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Dr. Franklin, among the other inquiries that had engaged his attention, during a long life spent in the uninterrupted pursuit of useful improvements, did not let this escape his notice; and many useful hints, tending to perfect the art of navigation, and to meliorate the condition of seafaring people, occur in his work. In France, the art of constructing ships has long been a favourite study, and many improvements in that branch have originated with them. Among the last of the Frenchmen, who have made any considerable improvement in this respect, is M. Le Roy, who has constructed a vessel well adapted to sail in rivers where the depth of water is consider. able, and that yet was capable of being navigated at sea with great ease. This he effected in a great measure by the particular mode of rigging, which gave the mariners much greater power over the vessel than they could have when of the usual construction.

I do not hear that this improvement has in any case been adopted in Britain. But the advantages that would result from having a vessel of a small draught of water to sail with the same steadiness, and to lie equally near the wind, as one may do that is sharper built, are so obvious, that many persons have been desirous of falling upon some way to effect it. About London, this has been attempted by means of lee boards (a contrivance now so generally known as not to require to be here particularly described) and not without effect. But these are subject to certain inconveniences, that render the use of them in many cases ineligible.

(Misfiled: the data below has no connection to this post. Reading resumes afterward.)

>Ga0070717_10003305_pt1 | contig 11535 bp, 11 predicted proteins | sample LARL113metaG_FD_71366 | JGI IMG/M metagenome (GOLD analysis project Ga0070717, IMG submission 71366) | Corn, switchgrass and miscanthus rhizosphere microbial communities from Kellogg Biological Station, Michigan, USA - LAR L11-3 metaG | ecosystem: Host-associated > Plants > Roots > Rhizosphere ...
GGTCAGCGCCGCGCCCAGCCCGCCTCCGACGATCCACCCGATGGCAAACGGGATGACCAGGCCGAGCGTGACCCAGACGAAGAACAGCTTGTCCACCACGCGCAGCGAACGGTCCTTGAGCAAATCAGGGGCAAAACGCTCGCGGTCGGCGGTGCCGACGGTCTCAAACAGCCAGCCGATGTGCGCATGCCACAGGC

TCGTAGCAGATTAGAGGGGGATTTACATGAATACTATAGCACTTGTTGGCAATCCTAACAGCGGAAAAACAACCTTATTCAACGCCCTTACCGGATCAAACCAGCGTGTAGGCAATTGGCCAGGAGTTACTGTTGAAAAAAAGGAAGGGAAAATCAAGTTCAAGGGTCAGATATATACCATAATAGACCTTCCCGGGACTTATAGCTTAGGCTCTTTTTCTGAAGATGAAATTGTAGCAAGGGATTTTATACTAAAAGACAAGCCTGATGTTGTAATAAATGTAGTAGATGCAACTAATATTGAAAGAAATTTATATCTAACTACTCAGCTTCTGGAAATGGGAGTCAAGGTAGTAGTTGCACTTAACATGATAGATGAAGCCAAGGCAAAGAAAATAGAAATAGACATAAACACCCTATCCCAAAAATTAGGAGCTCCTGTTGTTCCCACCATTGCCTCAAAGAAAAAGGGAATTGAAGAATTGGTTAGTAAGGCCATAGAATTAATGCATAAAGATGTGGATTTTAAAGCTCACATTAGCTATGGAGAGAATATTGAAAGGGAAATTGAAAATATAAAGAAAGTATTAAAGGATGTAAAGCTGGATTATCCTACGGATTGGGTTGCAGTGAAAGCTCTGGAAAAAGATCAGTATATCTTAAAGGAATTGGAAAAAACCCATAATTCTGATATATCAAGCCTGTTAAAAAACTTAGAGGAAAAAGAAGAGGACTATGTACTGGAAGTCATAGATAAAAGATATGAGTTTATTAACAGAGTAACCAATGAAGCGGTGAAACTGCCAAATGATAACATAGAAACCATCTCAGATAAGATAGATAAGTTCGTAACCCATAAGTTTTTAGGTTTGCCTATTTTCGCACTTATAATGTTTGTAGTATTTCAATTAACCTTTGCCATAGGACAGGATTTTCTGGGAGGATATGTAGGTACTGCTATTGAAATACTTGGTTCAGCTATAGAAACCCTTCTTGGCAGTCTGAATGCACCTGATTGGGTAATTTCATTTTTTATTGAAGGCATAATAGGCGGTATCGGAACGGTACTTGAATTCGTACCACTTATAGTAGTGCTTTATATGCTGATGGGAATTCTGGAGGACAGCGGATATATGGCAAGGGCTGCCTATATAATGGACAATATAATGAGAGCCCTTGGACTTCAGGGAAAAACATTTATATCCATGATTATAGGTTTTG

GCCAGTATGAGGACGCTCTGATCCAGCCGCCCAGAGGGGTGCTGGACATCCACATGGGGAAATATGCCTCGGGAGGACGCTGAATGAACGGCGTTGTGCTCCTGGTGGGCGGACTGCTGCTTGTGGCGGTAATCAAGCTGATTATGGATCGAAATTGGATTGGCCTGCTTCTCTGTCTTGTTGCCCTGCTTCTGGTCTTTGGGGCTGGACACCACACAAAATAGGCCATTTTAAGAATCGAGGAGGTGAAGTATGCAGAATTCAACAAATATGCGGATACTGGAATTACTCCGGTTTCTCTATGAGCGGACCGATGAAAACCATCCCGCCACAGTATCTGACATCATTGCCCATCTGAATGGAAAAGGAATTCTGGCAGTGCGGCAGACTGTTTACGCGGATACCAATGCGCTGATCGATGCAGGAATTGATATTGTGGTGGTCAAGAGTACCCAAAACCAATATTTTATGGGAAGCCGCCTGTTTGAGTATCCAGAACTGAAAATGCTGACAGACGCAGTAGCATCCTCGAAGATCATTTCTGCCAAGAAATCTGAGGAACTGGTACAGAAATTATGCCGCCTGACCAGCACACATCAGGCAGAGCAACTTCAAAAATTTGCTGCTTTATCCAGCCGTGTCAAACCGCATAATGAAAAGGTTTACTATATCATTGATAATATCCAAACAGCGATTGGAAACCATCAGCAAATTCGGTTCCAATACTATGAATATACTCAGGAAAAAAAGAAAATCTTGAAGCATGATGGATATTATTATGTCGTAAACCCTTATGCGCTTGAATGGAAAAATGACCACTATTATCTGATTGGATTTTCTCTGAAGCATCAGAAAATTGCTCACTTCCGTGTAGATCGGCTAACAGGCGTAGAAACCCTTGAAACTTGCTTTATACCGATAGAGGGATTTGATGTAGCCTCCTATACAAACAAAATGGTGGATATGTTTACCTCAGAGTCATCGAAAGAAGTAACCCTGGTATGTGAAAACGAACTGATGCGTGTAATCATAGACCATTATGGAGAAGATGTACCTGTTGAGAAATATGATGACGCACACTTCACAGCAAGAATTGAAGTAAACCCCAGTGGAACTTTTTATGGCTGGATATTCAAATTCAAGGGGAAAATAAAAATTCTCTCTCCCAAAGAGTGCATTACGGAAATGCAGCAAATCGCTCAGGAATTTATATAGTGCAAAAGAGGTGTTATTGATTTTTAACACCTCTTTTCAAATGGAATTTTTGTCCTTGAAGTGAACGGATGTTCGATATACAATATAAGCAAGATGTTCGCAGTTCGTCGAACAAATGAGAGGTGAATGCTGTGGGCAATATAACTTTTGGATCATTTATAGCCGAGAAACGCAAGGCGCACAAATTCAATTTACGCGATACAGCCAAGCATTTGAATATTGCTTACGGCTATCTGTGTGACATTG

Others have attempted to effect the purpose by building vessels with more than one keel; and this contrivance, when adopted upon proper principles,

promises to be attended with the happiest effects. But hitherto that seems to have been scarcely attended to. Time will be necessary to eradicate common notions of very old standing, before this can be effectually done.